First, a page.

Even the newspapers of the French and German intellectual establishments-- Le Monde and Frankfurter Allgemeine--faced up Friday to the fact that President Clinton could be in real trouble, and allowed the Monica Lewinsky scandal onto their austere, photograph-free front pages. Under the headline "Clinton in Need," printed in small Gothic script, the German paper said in an editorial that the scandal had the makings of an American nightmare that could do as much damage as Watergate.
In Le Monde columnist Pierre Georges said, with Gallic hauteur, that it was "extraordinary" that the greatest democracy in the world should permit itself the luxury (via Paula Jones) of "a universal media course on the president's anatomy." He added: "One can't altogether rule out that these young women may be showing off or lying. For women, too, can sometimes lie."
An editorial in the liberal Paris newspaper Libération said that, "as usual, lots of French people will guffaw over all this fuss about a few indiscretions." But it said the French should understand that the scandal was not about sex, but about truth. "We can trust American freedom of expression--and the First Amendment which supports it--to ensure that we are not spared any detail, whether spicy or not, of the relations between Bill and Monica," it added. "Let's laugh, if we want to, or let's wax indignant; but let us not forget to understand."
In a front-page comment in Milan's Corriere della Sera, columnist Ennio Caretto spoke up for Clinton's presidential record, saying he had corrected the capitalist excesses of Reaganism and that, although he stood accused of betraying the liberal traditions of the Democrats, he had at least--by moving to the center--kept the Right in Congress at bay. "His suspected relationship with Monica Lewinsky may generate sarcasm and evoke comparisons with that between Lolita and Humbert, but nothing can take away from his success," Caretto added.
In London, the conservative Daily Telegraph, which is normally hostile to Clinton, said in an editorial that the president should not step down until his guilt of either obstructing justice or suborning perjury "has been demonstrated beyond a shadow of doubt." "As was illustrated by Watergate, the republic can certainly survive such traumas," the Telegraph said, "but at a tremendous cost, especially to America's foreign relations. (South Vietnam fell largely as a result of the paralysis of the presidency.) The stakes are scarcely lower today, with foes such as Saddam Hussein continuing to menace the international order."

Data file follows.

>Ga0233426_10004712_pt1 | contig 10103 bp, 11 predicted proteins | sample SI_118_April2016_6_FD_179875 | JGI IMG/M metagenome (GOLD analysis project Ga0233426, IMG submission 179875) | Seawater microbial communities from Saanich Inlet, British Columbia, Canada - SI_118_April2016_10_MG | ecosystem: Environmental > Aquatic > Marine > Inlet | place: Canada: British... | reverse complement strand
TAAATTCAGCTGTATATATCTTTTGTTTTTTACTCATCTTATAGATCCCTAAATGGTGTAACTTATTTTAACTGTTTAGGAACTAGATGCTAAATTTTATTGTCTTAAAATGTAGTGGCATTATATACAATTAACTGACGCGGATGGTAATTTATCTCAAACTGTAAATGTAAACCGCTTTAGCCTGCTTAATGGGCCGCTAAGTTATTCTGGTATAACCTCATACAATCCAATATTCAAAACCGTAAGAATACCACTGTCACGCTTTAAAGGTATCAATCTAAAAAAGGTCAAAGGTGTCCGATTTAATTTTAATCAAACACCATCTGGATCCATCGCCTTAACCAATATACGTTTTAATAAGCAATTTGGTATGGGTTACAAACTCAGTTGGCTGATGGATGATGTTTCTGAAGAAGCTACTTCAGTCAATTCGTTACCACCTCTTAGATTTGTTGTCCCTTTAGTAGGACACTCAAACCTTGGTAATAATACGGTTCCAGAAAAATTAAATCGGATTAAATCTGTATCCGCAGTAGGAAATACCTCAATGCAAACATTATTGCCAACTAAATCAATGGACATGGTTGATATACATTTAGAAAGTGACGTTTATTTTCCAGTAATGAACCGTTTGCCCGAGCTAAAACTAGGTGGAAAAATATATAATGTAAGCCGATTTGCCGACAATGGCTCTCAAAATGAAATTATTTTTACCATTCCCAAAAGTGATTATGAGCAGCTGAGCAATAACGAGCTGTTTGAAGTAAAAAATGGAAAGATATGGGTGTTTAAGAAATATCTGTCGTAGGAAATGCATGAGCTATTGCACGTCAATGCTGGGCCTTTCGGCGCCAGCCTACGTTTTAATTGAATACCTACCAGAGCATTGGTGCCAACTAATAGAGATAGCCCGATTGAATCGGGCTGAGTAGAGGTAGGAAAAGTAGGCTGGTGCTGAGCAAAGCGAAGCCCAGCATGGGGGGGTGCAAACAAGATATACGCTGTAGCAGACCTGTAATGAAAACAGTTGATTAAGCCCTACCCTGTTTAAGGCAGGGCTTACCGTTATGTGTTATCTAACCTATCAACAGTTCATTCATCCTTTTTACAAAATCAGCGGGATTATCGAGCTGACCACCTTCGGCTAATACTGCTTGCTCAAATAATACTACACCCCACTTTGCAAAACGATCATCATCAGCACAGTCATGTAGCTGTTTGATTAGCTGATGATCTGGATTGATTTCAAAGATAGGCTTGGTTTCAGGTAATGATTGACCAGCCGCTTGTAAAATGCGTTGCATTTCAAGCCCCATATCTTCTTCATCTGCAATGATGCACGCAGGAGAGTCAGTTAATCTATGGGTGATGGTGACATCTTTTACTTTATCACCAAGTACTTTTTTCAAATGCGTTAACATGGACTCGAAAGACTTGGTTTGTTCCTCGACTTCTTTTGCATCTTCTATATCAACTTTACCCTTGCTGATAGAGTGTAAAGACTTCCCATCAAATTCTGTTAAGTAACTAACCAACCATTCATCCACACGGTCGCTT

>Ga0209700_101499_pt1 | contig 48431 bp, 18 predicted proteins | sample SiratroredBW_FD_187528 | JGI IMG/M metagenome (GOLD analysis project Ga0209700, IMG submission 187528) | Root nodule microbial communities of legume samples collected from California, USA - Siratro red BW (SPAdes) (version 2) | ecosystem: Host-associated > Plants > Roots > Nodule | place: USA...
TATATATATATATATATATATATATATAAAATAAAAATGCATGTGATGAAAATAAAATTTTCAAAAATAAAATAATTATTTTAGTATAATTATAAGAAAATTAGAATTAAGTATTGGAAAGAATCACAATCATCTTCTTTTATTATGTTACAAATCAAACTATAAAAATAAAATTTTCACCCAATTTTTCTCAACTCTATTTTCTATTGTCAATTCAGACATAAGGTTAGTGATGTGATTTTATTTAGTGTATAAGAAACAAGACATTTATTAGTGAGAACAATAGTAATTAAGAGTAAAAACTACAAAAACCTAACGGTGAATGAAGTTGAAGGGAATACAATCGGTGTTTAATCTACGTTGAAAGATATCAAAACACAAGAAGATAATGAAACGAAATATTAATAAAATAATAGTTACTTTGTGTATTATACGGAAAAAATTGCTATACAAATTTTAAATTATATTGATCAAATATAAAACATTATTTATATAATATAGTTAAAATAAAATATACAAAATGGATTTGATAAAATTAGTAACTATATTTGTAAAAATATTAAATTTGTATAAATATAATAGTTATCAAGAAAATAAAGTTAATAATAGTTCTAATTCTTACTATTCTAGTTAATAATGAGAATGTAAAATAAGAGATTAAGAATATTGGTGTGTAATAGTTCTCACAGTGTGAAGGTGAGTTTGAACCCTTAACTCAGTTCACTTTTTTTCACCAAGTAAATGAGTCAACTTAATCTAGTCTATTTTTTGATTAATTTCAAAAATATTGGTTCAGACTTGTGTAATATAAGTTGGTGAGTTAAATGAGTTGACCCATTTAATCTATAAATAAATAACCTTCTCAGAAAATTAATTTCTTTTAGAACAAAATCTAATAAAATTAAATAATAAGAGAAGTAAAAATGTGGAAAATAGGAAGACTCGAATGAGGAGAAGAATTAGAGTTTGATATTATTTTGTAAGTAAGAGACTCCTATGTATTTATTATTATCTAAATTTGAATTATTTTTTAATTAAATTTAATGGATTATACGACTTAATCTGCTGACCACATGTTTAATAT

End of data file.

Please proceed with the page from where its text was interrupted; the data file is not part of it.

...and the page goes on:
The Times of London urged Clinton to follow the examples of Nixon and Reagan, who had tried to restore their reputations during the Watergate and Iran-Contra scandals by throwing themselves into foreign affairs. "Mr. Clinton has to prove to Americans and to the world that there is a purpose to his presidency. Foreign policy is the proper forum for him to do so," it added. Whatever the impact on his reputation of the present scandal, "Mr. Clinton should seek to mitigate it with international accomplishments. As Harry Truman argued, a president is what he has achieved, not what others think of him."
The Financial Times said that "what the US needs above all, and what it is probably not going to get, is a rapid resolution to this unhappy affair." It said that a president under siege couldn't give the world the leadership it needed. "The whole build-up to next Tuesday's State of the Union speech has already been thrown off course, and this may be just the beginning," the FT said. "The media frenzy in Washington has been extraordinary to behold: there can be no rational discussion about the great policy issues so long as this lasts."
The liberal Guardian said the talk of impeachment was premature. "Impeachment is a deadly serious matter, best reserved for deadly serious offences," it said. "That 'droit de seigneur' White House tradition of serial infidelity, as established by John Kennedy and Lyndon Johnson, may be as gross as it is foolish. But it is not yet the stuff of impeachment."